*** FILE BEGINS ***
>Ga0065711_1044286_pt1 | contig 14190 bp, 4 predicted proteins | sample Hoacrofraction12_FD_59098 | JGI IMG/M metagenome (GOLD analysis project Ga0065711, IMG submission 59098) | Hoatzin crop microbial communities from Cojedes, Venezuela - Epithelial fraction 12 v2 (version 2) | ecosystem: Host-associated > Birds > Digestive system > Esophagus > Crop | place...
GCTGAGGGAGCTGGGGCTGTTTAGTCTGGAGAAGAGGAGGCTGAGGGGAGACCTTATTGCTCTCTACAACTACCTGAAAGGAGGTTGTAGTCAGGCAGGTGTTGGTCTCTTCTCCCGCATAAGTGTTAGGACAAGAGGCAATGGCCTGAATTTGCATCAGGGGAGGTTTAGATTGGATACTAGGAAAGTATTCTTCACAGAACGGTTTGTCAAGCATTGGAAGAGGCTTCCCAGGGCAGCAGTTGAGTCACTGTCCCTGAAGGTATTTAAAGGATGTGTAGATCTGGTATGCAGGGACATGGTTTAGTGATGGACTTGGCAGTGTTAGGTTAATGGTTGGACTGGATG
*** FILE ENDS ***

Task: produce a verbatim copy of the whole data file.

>Ga0065711_1044286_pt1 | contig 14190 bp, 4 predicted proteins | sample Hoacrofraction12_FD_59098 | JGI IMG/M metagenome (GOLD analysis project Ga0065711, IMG submission 59098) | Hoatzin crop microbial communities from Cojedes, Venezuela - Epithelial fraction 12 v2 (version 2) | ecosystem: Host-associated > Birds > Digestive system > Esophagus > Crop | place...
GCTGAGGGAGCTGGGGCTGTTTAGTCTGGAGAAGAGGAGGCTGAGGGGAGACCTTATTGCTCTCTACAACTACCTGAAAGGAGGTTGTAGTCAGGCAGGTGTTGGTCTCTTCTCCCGCATAAGTGTTAGGACAAGAGGCAATGGCCTGAATTTGCATCAGGGGAGGTTTAGATTGGATACTAGGAAAGTATTCTTCACAGAACGGTTTGTCAAGCATTGGAAGAGGCTTCCCAGGGCAGCAGTTGAGTCACTGTCCCTGAAGGTATTTAAAGGATGTGTAGATCTGGTATGCAGGGACATGGTTTAGTGATGGACTTGGCAGTGTTAGGTTAATGGTTGGACTGGATG